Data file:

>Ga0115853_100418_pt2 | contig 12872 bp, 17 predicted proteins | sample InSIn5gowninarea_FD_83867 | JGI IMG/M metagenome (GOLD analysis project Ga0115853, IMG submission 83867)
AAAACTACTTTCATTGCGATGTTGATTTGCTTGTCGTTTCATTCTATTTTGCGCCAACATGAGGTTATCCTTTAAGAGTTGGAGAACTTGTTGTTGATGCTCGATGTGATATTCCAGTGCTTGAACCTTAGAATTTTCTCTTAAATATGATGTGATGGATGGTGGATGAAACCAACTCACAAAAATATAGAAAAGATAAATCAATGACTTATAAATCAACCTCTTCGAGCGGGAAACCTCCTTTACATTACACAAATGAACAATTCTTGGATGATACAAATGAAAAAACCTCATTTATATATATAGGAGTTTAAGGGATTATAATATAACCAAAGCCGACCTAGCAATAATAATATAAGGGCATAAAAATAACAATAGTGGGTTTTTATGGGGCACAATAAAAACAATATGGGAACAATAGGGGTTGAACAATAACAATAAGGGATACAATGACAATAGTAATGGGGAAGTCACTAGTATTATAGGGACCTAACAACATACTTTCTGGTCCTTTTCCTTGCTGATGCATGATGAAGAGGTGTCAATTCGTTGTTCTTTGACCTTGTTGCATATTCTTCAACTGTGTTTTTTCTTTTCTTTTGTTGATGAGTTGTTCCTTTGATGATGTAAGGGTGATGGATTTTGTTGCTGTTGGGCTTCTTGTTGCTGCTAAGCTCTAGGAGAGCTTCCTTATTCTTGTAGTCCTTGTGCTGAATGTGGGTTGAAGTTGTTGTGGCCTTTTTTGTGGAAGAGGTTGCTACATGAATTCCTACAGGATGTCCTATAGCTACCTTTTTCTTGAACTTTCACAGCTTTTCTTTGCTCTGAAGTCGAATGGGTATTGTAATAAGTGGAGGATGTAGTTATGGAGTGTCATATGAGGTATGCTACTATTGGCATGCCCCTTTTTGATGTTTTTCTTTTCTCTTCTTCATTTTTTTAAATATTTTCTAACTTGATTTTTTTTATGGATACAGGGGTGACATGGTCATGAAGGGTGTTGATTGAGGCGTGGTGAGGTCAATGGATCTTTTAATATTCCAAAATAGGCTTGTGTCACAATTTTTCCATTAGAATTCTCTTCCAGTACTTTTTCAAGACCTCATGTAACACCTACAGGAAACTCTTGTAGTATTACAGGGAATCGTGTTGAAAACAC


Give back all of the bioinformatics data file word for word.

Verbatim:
>Ga0115853_100418_pt2 | contig 12872 bp, 17 predicted proteins | sample InSIn5gowninarea_FD_83867 | JGI IMG/M metagenome (GOLD analysis project Ga0115853, IMG submission 83867)
AAAACTACTTTCATTGCGATGTTGATTTGCTTGTCGTTTCATTCTATTTTGCGCCAACATGAGGTTATCCTTTAAGAGTTGGAGAACTTGTTGTTGATGCTCGATGTGATATTCCAGTGCTTGAACCTTAGAATTTTCTCTTAAATATGATGTGATGGATGGTGGATGAAACCAACTCACAAAAATATAGAAAAGATAAATCAATGACTTATAAATCAACCTCTTCGAGCGGGAAACCTCCTTTACATTACACAAATGAACAATTCTTGGATGATACAAATGAAAAAACCTCATTTATATATATAGGAGTTTAAGGGATTATAATATAACCAAAGCCGACCTAGCAATAATAATATAAGGGCATAAAAATAACAATAGTGGGTTTTTATGGGGCACAATAAAAACAATATGGGAACAATAGGGGTTGAACAATAACAATAAGGGATACAATGACAATAGTAATGGGGAAGTCACTAGTATTATAGGGACCTAACAACATACTTTCTGGTCCTTTTCCTTGCTGATGCATGATGAAGAGGTGTCAATTCGTTGTTCTTTGACCTTGTTGCATATTCTTCAACTGTGTTTTTTCTTTTCTTTTGTTGATGAGTTGTTCCTTTGATGATGTAAGGGTGATGGATTTTGTTGCTGTTGGGCTTCTTGTTGCTGCTAAGCTCTAGGAGAGCTTCCTTATTCTTGTAGTCCTTGTGCTGAATGTGGGTTGAAGTTGTTGTGGCCTTTTTTGTGGAAGAGGTTGCTACATGAATTCCTACAGGATGTCCTATAGCTACCTTTTTCTTGAACTTTCACAGCTTTTCTTTGCTCTGAAGTCGAATGGGTATTGTAATAAGTGGAGGATGTAGTTATGGAGTGTCATATGAGGTATGCTACTATTGGCATGCCCCTTTTTGATGTTTTTCTTTTCTCTTCTTCATTTTTTTAAATATTTTCTAACTTGATTTTTTTTATGGATACAGGGGTGACATGGTCATGAAGGGTGTTGATTGAGGCGTGGTGAGGTCAATGGATCTTTTAATATTCCAAAATAGGCTTGTGTCACAATTTTTCCATTAGAATTCTCTTCCAGTACTTTTTCAAGACCTCATGTAACACCTACAGGAAACTCTTGTAGTATTACAGGGAATCGTGTTGAAAACAC